Making a difference in a village far away…

CNGF’s Garden for Ghana project is in a village named Yamoransa in Ghana, Africa. It will provide crops for eating, medicinal purpose, erosion control and ecological restoration.  Yamoransa was chosen because UCC (Cape Coast University), the top university in Ghana is 20 minutes away and Professor Kofi Awusabe Asare, head of the Department of Population and Health, has been taking students there for community service projects since 2009.

Yamoransa is a town of about 4,700 people, situated in the coastal hills east of the town and University of Cape Coast, and along the road to the capital, Accra. The town has no running water, nor does it have permanent medical facilities. It has a primary school and a middle school, both of which lack athletic facilities. The town is well known for producing and selling Kenkey, a type of dumpling which is a staple of Ghanaian cuisine. There are numerous other small service businesses in the town; bakers, fruit vendors and shopkeepers. Most of the businesses are female-run. Currently, the residents of Yamoransa depend on charcoal and firewood for cooking and heating. This practice, along with slash-and-burn agriculture, has resulted in deforestation of the surrounding area, leading to high levels of erosion throughout the village. Due to the combination of deforestation and erosion, many native tree species have become scarce or endangered.

The project is based on a “garden model.”  Working with our community partners, CNGF has optimized the model to fulfill Ghana’s needs by adjusting for local conditions (e.g., soil management, nutritional and medical needs, crop management, ecology). Yamoransa is the “initial” place in Africa for these gardens to be implemented with the goal that by sharing the experiences and benefits the model will be accepted and implemented in other areas.

One reason for the project’s success is the commitment of local and global partners to work together to achieve the common goals. People from many different backgrounds are planning, digging, composting, planting, and teaching together to make a difference.


  • Implementing erosion control – One of the biggest projects has been stabilizing hillsides and preventing further soil erosion
  • Planting of endangered and threatened native plants of this region (the coastal savannah)
  • The introducing of sustainable agricultural practices
  • Improved food security
  • Enhancing nutrition by produce from the gardens and education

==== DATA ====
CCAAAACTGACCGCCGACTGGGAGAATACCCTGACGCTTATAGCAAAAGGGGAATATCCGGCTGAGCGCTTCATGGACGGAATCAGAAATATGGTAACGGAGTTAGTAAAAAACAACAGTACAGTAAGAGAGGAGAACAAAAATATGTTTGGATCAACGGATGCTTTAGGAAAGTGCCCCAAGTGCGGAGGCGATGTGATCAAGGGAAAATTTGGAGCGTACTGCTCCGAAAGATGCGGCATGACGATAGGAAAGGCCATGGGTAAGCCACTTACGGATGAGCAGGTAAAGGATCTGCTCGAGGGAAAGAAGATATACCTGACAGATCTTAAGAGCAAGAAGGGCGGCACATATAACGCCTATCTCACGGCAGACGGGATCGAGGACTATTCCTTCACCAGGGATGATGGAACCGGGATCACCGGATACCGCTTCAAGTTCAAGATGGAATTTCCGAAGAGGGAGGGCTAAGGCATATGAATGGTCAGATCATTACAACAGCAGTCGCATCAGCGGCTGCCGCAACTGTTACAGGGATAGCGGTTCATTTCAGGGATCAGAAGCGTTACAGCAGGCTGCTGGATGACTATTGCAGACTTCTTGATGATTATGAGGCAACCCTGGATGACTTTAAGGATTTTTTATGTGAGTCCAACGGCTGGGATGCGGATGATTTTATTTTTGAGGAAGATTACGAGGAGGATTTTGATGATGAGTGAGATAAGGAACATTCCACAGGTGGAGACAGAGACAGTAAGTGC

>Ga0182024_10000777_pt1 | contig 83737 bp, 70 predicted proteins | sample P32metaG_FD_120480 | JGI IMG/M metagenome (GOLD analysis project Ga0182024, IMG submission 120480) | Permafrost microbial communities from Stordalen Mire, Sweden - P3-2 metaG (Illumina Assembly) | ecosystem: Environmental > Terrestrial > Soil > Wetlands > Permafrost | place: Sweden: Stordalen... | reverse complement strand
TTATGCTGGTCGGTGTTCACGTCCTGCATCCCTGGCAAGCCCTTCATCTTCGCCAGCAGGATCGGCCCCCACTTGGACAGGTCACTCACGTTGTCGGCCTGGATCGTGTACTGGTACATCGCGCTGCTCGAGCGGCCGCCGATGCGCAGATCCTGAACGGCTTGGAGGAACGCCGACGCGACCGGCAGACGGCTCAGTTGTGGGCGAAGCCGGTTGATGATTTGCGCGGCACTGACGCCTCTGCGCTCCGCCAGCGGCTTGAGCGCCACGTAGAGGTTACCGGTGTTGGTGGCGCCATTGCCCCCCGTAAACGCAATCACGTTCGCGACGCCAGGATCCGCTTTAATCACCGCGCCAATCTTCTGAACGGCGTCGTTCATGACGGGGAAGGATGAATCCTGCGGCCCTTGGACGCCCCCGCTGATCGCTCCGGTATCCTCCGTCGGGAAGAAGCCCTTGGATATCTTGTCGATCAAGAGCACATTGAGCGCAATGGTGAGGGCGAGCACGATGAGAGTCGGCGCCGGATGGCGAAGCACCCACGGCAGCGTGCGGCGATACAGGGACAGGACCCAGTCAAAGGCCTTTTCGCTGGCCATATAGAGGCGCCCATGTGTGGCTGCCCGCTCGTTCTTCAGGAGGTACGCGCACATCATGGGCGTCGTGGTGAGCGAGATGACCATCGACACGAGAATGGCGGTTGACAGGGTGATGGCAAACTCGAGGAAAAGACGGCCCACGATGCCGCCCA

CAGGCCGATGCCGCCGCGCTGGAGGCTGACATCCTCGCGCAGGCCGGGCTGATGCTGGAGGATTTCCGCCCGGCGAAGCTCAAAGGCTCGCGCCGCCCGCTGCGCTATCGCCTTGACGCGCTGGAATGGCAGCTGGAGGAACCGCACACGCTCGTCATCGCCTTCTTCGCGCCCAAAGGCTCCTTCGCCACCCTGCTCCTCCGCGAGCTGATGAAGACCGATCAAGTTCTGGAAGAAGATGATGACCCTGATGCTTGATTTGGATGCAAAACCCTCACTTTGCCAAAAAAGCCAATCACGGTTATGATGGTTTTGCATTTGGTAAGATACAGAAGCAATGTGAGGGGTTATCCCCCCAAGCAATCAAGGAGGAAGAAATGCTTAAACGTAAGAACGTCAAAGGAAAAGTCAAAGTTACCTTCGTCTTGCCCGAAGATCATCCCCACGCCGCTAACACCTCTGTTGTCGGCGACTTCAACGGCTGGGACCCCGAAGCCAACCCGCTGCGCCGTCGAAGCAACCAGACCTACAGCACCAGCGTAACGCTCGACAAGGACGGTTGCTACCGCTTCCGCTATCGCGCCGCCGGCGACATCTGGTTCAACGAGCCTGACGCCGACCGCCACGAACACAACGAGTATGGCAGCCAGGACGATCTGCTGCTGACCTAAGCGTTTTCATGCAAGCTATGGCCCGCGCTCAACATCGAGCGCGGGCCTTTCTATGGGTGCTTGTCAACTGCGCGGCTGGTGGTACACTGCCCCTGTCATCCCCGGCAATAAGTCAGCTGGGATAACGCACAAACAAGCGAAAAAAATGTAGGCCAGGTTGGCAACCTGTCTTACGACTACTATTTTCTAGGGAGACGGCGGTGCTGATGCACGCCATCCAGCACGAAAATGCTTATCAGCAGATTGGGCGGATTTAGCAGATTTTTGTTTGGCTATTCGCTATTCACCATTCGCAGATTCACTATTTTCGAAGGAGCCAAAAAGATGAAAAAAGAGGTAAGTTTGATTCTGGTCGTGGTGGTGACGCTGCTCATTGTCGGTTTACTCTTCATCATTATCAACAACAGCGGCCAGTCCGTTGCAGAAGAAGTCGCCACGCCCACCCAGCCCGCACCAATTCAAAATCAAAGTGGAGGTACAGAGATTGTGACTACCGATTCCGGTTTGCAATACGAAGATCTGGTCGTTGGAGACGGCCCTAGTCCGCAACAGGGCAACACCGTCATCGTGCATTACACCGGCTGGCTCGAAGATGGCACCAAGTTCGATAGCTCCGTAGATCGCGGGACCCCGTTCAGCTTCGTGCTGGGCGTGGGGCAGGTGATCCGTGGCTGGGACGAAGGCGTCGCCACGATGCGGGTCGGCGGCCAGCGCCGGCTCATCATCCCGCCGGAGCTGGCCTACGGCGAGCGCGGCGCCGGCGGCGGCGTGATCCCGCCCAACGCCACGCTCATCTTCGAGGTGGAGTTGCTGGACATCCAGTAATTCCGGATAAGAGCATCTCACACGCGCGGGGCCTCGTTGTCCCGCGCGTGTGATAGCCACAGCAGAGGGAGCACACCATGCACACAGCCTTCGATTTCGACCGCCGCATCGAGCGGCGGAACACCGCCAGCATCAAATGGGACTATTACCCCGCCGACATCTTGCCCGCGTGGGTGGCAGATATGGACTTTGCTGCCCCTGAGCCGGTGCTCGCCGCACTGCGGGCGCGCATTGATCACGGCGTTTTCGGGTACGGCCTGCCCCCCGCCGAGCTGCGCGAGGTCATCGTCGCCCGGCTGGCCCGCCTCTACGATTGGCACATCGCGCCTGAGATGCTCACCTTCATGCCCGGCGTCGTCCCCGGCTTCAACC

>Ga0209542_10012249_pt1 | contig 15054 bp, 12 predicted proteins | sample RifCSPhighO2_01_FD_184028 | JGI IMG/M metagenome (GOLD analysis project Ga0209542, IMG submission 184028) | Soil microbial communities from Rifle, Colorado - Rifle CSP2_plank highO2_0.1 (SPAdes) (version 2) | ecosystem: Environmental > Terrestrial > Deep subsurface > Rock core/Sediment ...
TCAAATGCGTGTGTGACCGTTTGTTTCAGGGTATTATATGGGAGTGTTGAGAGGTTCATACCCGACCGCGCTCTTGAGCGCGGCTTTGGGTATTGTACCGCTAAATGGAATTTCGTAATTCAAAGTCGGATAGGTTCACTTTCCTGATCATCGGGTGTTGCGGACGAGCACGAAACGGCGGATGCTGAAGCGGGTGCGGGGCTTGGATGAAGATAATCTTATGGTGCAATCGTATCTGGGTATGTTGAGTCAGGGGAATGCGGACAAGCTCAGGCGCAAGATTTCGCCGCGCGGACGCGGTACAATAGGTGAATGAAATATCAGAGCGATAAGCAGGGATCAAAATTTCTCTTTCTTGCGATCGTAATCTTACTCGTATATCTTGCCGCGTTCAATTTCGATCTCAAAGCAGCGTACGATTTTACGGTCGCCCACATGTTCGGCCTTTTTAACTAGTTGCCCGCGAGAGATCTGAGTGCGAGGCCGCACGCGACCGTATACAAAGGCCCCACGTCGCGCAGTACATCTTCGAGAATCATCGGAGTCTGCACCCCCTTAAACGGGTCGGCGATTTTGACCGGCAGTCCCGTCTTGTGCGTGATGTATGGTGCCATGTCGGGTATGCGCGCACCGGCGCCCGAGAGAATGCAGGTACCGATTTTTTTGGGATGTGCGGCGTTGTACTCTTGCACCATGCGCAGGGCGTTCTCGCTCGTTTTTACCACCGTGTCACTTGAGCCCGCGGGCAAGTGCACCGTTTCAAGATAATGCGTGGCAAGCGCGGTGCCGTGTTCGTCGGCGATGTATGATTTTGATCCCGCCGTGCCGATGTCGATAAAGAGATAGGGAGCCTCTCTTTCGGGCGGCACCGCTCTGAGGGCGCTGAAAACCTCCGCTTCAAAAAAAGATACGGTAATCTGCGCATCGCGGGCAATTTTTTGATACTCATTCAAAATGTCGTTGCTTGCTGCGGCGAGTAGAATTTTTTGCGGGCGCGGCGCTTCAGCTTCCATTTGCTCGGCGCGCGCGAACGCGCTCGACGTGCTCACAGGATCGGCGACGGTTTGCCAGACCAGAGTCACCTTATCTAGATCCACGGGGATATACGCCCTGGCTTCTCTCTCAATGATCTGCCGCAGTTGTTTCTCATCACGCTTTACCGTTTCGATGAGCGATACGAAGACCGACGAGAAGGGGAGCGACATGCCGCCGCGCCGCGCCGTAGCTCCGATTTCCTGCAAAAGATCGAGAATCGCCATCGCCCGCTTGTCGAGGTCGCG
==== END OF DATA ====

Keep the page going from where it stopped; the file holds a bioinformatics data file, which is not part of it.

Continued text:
• Incorporating composting into the daily life so it can be used as a renewable energy and incorporated into the soil-building program
  • Working with local primary schools to write lesson plans which give the children a knowledge of their local natural environment (e.g., trees, plants, animals and weather) and an understanding of how sustainability affects the environment and them
  • Working with local artists through the arts (books, music, and poems) to demonstrate and teach the value of environmental stewardship and nutritional values
  • Raising awareness of the need for water recycling and establishing ways to capture rainwater. Rainwater from the roof of the ICT (Information, Communication and Technology Center) building will be captured for use in the village
  • The reintroduction of indigenous edible and medicinal plants of the coastal savanna

Cultivation of Medicinal Plants

The Orange-Fleshed Sweet Potato (OFSP)

Thirty-five percent of preschool-aged children in Ghana are severely deficient in vitamin A. This vitamin helps young children grow, enhances their resistance to disease, reduces mortality, and supports normal development and good health. Women of childbearing age, food insecurity and HIV/AIDS-affected households are also at high risk of vitamin A deficiency (VAD). Sweet potatoes are grown in many areas of Ghana. OFSP provides the body with an extremely high amount of vitamin A. Just one small root (100-125 grams) of most OFSP varieties can supply the recommended daily allowance of vitamin A needed by children under five years of age. These will be planted in all gardens. For more information about OFSP, reference the RAC.

The Synsepalum Dulcificum tree or the miracle fruit

When you eat the fruit, for about 60 minutes afterwards, any sour food that you eat, like lemons or dill pickles or grapefruit will taste sweet. The juice has a chemical called miraculin, which contains a glycoprotein molecule with some trailing carbohydrate chains that is found in the flesh of the fruit. It binds with the taste buds on the tongue and makes sour foods taste sweet for a brief period of time. It it a very attractive tall shrub and native to West Africa. In her June 2015 visit Alrie bought 5 seedlings for the garden. This will be a great plant for the children and a good introduction to native plants.